.. like I feel like I am just not grasping what is being said. Conceptually.
I somehow feel uncomfortable moving on before I feel comfotable that I have grasped the essence of the section I am reading. The average section is only a few pages, if that, so we're not talking about a lot a text, and I am no dummy, intellectually.
And sometimes, after reading a section a good number of times .. I will see something that I didnt see before. And I can hear myself talking to myself » "Dude, you read this section a bunch of times .. how could you not have seen this before?"
I dont know about you .. but for me, when I read something that strikes my consciousness .. in an illuminating sort of way .. in a Fourth of July sort of way .. I tend to miss what comes after that moment.
If you study up on mp3 encoding (.. or any audio encoding, for that matter) .. which is generally designed to produce (evoke, retain, preserve) the maximum audio quality while (at the same time) minimizing the amount of information (bits, bytes, kilobytes) used to describe that sound ..
.. uh, you will find that the encoders can safely discard the bits of a quiet part when it comes directly after the loud part. The loud part causes your ear to miss the quiet part.
So I am guessing that this is sorta-kinda the reason why I am missing some of these parts. Because yes, it does seem odd.
But this stuff is too personal for me to discuss, because it feels intimate. Not for public consumption.
I will say that I have gone beyond the verses that Bosworth highlights .. to include the verses before and after .. to get a sense of context.
But the thought comes to you .. that the cancer was a good thing .. because it caused you to seek out things that you normally wouldnt have.
And that is where I got the title for today's entry .. when a voice in my head said » Cancer is no friend.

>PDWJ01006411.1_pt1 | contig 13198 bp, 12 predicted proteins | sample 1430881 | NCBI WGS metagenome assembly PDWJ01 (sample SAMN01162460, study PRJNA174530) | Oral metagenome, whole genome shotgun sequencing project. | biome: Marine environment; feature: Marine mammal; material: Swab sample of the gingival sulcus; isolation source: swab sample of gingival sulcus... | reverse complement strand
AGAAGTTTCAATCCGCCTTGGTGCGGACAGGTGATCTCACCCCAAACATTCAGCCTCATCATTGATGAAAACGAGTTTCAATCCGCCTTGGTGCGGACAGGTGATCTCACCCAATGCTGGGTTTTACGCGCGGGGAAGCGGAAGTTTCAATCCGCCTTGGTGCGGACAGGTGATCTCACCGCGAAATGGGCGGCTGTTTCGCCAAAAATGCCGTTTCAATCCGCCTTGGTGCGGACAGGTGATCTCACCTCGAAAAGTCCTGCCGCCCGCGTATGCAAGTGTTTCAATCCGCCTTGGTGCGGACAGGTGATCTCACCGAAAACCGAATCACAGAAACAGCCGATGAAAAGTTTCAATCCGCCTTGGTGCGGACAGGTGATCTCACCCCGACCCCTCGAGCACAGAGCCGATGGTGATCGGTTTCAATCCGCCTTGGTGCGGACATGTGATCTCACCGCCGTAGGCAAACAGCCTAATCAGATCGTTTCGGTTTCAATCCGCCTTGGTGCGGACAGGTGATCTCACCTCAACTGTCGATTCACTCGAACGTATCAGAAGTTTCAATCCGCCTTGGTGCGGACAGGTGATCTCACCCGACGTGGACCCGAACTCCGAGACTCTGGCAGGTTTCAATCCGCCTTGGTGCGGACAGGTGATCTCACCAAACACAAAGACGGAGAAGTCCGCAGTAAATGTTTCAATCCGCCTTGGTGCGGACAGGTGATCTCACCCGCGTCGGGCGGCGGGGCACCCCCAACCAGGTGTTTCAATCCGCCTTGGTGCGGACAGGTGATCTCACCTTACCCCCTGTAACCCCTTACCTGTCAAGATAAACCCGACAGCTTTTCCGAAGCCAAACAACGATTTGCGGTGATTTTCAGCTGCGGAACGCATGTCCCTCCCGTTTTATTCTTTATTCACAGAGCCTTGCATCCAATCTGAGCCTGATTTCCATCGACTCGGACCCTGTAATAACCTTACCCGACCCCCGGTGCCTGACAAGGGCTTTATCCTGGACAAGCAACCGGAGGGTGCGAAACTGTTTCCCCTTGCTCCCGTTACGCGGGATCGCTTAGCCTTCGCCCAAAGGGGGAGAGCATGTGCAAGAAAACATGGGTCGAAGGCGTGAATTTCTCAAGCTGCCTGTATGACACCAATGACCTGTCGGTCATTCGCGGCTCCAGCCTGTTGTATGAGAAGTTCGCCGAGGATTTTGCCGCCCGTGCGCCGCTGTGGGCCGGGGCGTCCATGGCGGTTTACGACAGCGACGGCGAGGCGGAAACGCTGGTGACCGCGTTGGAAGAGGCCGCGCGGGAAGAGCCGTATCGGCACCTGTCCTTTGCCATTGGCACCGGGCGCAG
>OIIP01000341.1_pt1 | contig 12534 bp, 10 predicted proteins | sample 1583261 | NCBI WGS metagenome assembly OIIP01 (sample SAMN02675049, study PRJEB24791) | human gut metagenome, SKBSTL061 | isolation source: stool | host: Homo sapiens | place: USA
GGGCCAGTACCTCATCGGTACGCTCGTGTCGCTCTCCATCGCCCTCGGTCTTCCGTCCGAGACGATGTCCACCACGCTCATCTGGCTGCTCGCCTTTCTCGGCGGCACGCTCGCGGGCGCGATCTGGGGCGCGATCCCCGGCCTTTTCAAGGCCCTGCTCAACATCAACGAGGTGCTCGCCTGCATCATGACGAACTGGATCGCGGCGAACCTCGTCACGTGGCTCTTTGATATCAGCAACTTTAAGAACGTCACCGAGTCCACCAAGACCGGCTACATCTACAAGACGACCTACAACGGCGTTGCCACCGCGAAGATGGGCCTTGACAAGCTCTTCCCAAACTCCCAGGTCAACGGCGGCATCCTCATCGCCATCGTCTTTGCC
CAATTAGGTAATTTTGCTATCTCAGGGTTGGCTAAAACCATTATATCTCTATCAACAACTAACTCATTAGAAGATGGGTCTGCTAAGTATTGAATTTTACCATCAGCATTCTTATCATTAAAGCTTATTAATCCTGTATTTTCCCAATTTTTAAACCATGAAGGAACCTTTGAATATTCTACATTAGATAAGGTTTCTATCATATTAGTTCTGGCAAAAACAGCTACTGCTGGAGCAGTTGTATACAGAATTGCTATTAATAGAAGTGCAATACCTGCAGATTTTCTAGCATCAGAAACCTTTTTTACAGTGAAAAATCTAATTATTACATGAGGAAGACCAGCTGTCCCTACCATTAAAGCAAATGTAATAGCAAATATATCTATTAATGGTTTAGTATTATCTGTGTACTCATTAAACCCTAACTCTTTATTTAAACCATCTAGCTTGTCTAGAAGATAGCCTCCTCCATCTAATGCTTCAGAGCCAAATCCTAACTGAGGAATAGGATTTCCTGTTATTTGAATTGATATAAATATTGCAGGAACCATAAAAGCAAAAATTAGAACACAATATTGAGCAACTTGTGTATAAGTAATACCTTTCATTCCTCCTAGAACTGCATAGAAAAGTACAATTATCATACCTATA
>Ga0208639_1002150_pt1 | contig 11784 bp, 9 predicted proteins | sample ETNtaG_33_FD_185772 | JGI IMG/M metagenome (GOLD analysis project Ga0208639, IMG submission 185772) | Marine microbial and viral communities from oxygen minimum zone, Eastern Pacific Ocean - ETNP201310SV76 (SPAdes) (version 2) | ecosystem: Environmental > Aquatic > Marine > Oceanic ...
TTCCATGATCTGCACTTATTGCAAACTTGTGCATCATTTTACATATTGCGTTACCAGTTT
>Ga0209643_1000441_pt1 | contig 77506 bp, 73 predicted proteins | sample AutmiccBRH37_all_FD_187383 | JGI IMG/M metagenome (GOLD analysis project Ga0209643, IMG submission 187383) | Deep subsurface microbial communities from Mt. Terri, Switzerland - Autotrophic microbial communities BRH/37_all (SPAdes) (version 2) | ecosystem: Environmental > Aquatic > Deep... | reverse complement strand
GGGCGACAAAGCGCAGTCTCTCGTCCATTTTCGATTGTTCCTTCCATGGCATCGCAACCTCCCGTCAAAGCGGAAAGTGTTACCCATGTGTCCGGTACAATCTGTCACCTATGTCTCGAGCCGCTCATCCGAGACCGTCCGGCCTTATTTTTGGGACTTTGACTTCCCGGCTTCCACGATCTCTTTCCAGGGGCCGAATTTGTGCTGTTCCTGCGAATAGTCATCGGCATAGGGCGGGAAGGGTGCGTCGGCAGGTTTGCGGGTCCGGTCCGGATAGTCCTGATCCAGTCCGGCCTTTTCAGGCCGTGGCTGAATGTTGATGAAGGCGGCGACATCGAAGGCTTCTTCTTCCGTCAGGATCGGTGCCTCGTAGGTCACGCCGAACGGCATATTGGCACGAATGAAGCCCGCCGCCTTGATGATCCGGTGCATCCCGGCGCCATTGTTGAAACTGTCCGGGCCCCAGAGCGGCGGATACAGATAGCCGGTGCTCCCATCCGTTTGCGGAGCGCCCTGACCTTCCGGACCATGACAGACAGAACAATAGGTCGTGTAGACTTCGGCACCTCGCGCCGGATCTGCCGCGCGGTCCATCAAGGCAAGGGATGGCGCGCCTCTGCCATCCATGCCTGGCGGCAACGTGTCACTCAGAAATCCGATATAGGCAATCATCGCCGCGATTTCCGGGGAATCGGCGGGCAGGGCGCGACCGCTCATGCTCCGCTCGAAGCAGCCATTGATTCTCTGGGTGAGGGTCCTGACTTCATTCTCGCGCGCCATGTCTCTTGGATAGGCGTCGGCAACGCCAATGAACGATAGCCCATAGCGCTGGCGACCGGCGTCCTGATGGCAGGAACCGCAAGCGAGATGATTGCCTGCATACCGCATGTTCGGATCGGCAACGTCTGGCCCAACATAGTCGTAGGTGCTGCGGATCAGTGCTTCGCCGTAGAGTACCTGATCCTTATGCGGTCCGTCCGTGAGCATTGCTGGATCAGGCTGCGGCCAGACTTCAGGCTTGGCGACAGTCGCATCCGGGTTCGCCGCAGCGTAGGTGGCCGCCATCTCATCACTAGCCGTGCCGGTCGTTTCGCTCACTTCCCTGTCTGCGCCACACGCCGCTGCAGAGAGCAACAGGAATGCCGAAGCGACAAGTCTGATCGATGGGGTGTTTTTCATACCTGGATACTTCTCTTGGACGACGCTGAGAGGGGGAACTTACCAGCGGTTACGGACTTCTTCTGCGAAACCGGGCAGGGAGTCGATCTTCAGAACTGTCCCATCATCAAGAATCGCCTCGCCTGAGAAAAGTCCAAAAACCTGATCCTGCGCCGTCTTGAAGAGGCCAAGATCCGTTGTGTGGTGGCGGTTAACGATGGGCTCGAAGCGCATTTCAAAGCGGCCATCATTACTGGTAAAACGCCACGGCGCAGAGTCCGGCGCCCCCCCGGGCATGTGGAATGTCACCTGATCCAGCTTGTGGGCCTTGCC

Your priorities also change. Rather dramtically. Things that used to be important are now » eh, not so much.
I mean from the very instant that you receive 'the call'. Truly a remarkable thing .. that you simply are in no position to appreciate at the time.
And I have been thinking about my life .. and where I have been .. and what I have done .. what I have accomplished.
Because of this 'advanced' perspective of where I am now, I can look back and see the things, the points, the events that proved consequential. Things which, at the time, did not seem very much out of the ordinary.
And I could easily identify one of these times. One of therse points. One of these events. To which I have assigned the code-name (and my provisional title, which always changes) » The Secret Lighthouse at Thousand Steps Beach in South Laguna.
And that would involve the Film school girl. So I may have to discuss her. I feel that we have safely passed the statute of emotional limitations. But she would not be the main focus of that piece .. like I have done with others.
An unexpected fork in the road. (You know how life will do ya, sometimes.)
Forks with turns so severe that you find yourself wondering » "How the fuck did I get here?"
It will definitely challenge me. And dropping little breadcrumbs like this is how I trick myself into doing it. Otherwise I will just do something easier.
But before I describe that .. I first want to mention a couple of things .. quickly, which we can return to later, because my exploration of key point #1 will no doubt take some time. Because I have been thinking about it, lately.
How and Why Dostoevsky » Sees So Clearly Across Class/Social Lines
But I can see now where Dostoevsky got his knack, his flair for seeing acutely into social differences ..
.. and the relationships that these differences ('inequalities'?) produce.
Because his dad (Dr. D. the physician) was originally not a part of new nobility that was instituted under Peter the Great (1672-1725) for exceptional civil service.
But then he does become nobility (for exceptional civil service as a doctor), which comes with the right to own land.
But you have to buy it. It isnt just given to you. (Like I thought.) But a few generations back, the family (on dad's side) WAS nobility .. in Lithuania. But along the way, one of the ancestors fell on hard times and lost everything.